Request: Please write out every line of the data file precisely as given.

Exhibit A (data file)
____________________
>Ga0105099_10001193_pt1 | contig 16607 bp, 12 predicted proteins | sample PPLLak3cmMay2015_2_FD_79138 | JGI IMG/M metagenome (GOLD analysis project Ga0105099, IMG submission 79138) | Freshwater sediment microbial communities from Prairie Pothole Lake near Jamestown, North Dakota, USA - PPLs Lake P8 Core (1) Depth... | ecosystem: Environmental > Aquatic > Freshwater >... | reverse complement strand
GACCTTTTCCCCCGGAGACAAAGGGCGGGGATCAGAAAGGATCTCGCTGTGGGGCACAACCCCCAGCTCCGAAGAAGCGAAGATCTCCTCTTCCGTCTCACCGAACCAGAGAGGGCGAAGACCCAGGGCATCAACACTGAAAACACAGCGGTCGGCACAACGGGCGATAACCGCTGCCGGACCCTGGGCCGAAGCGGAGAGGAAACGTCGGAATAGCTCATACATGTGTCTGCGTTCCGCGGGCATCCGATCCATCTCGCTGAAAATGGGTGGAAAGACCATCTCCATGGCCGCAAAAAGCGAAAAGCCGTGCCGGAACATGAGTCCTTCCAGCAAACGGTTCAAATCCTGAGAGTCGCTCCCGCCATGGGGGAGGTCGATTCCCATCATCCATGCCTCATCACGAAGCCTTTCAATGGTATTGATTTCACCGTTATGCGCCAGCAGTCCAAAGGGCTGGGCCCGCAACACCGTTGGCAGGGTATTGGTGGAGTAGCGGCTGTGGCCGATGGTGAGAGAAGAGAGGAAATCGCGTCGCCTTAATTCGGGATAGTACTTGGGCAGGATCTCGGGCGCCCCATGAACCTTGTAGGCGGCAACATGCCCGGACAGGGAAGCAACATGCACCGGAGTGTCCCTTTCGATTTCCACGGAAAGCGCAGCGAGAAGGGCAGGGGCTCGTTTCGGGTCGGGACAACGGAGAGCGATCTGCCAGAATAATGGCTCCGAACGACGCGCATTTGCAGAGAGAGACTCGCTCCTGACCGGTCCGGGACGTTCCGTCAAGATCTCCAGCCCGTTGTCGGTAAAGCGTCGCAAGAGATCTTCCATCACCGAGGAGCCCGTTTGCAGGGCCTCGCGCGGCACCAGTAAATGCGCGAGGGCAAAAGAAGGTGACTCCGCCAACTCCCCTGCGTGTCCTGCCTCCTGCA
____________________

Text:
>Ga0105099_10001193_pt1 | contig 16607 bp, 12 predicted proteins | sample PPLLak3cmMay2015_2_FD_79138 | JGI IMG/M metagenome (GOLD analysis project Ga0105099, IMG submission 79138) | Freshwater sediment microbial communities from Prairie Pothole Lake near Jamestown, North Dakota, USA - PPLs Lake P8 Core (1) Depth... | ecosystem: Environmental > Aquatic > Freshwater >... | reverse complement strand
GACCTTTTCCCCCGGAGACAAAGGGCGGGGATCAGAAAGGATCTCGCTGTGGGGCACAACCCCCAGCTCCGAAGAAGCGAAGATCTCCTCTTCCGTCTCACCGAACCAGAGAGGGCGAAGACCCAGGGCATCAACACTGAAAACACAGCGGTCGGCACAACGGGCGATAACCGCTGCCGGACCCTGGGCCGAAGCGGAGAGGAAACGTCGGAATAGCTCATACATGTGTCTGCGTTCCGCGGGCATCCGATCCATCTCGCTGAAAATGGGTGGAAAGACCATCTCCATGGCCGCAAAAAGCGAAAAGCCGTGCCGGAACATGAGTCCTTCCAGCAAACGGTTCAAATCCTGAGAGTCGCTCCCGCCATGGGGGAGGTCGATTCCCATCATCCATGCCTCATCACGAAGCCTTTCAATGGTATTGATTTCACCGTTATGCGCCAGCAGTCCAAAGGGCTGGGCCCGCAACACCGTTGGCAGGGTATTGGTGGAGTAGCGGCTGTGGCCGATGGTGAGAGAAGAGAGGAAATCGCGTCGCCTTAATTCGGGATAGTACTTGGGCAGGATCTCGGGCGCCCCATGAACCTTGTAGGCGGCAACATGCCCGGACAGGGAAGCAACATGCACCGGAGTGTCCCTTTCGATTTCCACGGAAAGCGCAGCGAGAAGGGCAGGGGCTCGTTTCGGGTCGGGACAACGGAGAGCGATCTGCCAGAATAATGGCTCCGAACGACGCGCATTTGCAGAGAGAGACTCGCTCCTGACCGGTCCGGGACGTTCCGTCAAGATCTCCAGCCCGTTGTCGGTAAAGCGTCGCAAGAGATCTTCCATCACCGAGGAGCCCGTTTGCAGGGCCTCGCGCGGCACCAGTAAATGCGCGAGGGCAAAAGAAGGTGACTCCGCCAACTCCCCTGCGTGTCCTGCCTCCTGCA